The Brigade arrived last January to an area that was rife with insurgent activity. Task Force 2-11 (ACR), the ground maneuver element headquartered at the FOB sent its subordinate units throughout the AO to conduct kinetic operations for the first 4-5 months on deck. Virtually every Brigade soldier from cook to supply clerk earned his combat action badge since arriving. Cordon and knocks, raids, presence patrols, TCP’s, vehicle and personnel searches, dynamic building entries – all have been utilized in the AO. As the insurgency is displaced, operations shift from a kinetic to non-kinetic environment while civil-military operations (CMO), information operations (IO) and humanitarian aide take the place of traditional war-fighting, shifting it farther out of the AO.

CMO and information operations go hand in hand and support the adage of “winning the hearts and minds of the people.” With any CMO action, we seek to improve the critical infrastructure of the towns and cities. We must convince the Iraqis that they are in a better situation than they were before the fall of Saddam. We will fail to win them over if we do not fulfill the promises we’ve made to them; mainly security and income. Democracy and freedom are empty words to many, as they have never lived in an environment that permitted free speech or freedom of action. Unfortunately, I believe the concepts of freedom and democracy are forever lost on the current generation, while security and stability will be the primary factors that influence the mindset of the average Iraqi.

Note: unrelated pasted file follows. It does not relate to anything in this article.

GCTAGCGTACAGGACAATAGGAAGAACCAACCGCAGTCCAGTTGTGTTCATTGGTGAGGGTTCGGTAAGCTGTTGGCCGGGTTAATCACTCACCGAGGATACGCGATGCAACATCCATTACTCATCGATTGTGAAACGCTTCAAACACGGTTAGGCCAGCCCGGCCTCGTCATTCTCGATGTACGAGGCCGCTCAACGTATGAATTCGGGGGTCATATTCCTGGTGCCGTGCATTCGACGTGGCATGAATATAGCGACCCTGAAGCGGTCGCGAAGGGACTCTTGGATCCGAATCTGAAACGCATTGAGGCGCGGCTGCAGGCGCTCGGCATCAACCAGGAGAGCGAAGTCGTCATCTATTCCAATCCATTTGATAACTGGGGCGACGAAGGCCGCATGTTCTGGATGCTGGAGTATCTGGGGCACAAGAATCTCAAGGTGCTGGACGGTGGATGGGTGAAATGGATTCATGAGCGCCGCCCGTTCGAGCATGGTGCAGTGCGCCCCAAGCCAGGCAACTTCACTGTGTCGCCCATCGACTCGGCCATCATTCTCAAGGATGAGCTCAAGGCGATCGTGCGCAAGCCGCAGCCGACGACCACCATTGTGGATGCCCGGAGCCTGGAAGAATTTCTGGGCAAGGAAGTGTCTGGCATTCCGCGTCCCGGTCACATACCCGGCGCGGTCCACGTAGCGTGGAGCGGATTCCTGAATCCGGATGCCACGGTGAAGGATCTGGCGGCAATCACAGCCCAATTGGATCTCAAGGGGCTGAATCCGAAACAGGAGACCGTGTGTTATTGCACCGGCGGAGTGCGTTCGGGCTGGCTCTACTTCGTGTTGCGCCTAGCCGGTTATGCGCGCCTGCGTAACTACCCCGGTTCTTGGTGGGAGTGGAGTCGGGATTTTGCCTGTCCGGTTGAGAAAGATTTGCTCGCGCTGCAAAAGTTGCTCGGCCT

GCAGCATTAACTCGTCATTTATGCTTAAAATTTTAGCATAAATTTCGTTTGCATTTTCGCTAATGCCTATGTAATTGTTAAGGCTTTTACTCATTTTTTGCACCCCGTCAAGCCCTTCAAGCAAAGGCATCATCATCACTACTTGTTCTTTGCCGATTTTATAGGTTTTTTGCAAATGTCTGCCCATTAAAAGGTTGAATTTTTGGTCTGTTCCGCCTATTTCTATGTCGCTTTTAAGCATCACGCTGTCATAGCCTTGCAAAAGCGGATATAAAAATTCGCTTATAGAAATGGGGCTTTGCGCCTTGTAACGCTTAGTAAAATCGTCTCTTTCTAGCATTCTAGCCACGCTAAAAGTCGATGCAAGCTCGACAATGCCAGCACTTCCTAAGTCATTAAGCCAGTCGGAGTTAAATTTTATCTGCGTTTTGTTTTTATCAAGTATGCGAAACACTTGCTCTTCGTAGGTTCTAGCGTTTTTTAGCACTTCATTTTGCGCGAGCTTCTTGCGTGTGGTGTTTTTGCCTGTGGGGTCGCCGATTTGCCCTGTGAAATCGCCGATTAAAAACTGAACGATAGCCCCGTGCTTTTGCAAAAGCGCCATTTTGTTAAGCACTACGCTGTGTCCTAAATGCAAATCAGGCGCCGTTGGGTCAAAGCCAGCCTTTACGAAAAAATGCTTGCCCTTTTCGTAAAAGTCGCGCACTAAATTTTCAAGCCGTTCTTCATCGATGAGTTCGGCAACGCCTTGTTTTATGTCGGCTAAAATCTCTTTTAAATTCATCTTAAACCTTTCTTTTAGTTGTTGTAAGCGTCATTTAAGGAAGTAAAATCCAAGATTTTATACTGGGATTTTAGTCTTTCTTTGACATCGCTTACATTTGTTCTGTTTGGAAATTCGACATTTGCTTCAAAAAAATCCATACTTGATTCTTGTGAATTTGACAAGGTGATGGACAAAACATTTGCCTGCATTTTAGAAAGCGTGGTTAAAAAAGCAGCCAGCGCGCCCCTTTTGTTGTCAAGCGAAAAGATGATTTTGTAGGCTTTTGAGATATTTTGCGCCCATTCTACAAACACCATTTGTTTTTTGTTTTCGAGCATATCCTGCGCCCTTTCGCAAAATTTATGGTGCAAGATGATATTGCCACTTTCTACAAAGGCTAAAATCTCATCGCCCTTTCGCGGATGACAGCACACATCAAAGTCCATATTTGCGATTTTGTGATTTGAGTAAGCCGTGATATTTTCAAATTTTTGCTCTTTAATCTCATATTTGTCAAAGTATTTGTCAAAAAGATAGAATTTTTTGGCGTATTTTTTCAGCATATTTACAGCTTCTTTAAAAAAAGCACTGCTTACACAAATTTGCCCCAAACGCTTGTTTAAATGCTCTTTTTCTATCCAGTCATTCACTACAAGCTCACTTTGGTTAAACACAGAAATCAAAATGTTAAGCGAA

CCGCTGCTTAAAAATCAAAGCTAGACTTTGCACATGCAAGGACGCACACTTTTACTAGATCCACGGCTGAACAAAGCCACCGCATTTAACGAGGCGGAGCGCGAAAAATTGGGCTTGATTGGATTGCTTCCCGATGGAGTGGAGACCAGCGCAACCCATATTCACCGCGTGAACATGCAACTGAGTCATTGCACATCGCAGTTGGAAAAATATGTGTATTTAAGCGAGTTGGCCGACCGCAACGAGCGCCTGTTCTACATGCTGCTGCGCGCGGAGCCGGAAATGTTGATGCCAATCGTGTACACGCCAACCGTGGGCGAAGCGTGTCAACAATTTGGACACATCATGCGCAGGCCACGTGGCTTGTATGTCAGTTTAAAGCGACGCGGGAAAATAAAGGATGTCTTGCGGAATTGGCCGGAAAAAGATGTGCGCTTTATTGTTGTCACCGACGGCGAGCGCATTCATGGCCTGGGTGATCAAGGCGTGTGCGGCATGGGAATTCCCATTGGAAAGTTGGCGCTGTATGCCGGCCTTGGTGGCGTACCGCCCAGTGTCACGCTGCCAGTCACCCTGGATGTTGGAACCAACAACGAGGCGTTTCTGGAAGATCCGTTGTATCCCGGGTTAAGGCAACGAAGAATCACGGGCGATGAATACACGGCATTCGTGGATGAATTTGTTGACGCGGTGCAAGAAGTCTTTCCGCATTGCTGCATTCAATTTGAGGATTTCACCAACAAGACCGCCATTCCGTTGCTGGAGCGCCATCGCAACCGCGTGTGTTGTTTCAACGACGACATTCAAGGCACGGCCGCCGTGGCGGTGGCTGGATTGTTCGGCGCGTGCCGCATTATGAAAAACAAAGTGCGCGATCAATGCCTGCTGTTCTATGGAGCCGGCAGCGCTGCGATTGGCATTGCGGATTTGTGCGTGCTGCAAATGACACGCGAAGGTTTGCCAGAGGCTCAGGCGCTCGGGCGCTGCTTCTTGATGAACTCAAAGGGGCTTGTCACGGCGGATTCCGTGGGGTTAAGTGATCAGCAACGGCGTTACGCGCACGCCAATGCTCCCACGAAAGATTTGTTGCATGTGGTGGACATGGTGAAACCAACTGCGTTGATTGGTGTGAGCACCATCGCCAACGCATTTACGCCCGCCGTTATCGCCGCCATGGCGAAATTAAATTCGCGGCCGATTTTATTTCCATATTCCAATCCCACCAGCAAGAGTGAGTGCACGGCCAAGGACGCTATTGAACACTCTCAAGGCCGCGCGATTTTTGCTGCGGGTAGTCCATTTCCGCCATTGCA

The average Iraqi understands the irony of American presence in their country. They want us to leave, yet understand their organic security forces are neither strong enough or mature enough to protect them and their families. The Americans provide food and water, without which they would starve. However, we continue to provide free hand-outs vice forcing them to cultivate their fields and produce crops. We are unwittingly creating an overly-dependent population rather than a self-sufficient population. Only time will tell if our continuing CMO and IO will change that situation. Around FOB Kalsu, CMO and IO continue to occupy the minds of the senior staff.


Anonymous said...
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Anonymous said...

Thanks for the pict. - even tho I'm not mom :-)

Anonymous said...


Why are you with an Army unit? Did I miss something?

Let us know is you need anyhting there.


Anonymous said...

Thank you, as a soldier of TF 2/11. I was there at that time. One of the cooks you mentioned in your blog. I don't know who you are but for someone to put the difficulties we had out there is good to hear. I just want to let people who read your blog to always remember. Freedom is not free. I know I lost a couple good friends out there. Thanks

Anonymous said...

Great Blog. I was PSD for the Task Force Commander and Sergeant Major. If I'm not mistaken, I believe I had the privilege of being interviewed by you in the Chaplain's tent at one point. Anyway, I really just wanted to say I enjoy the blog.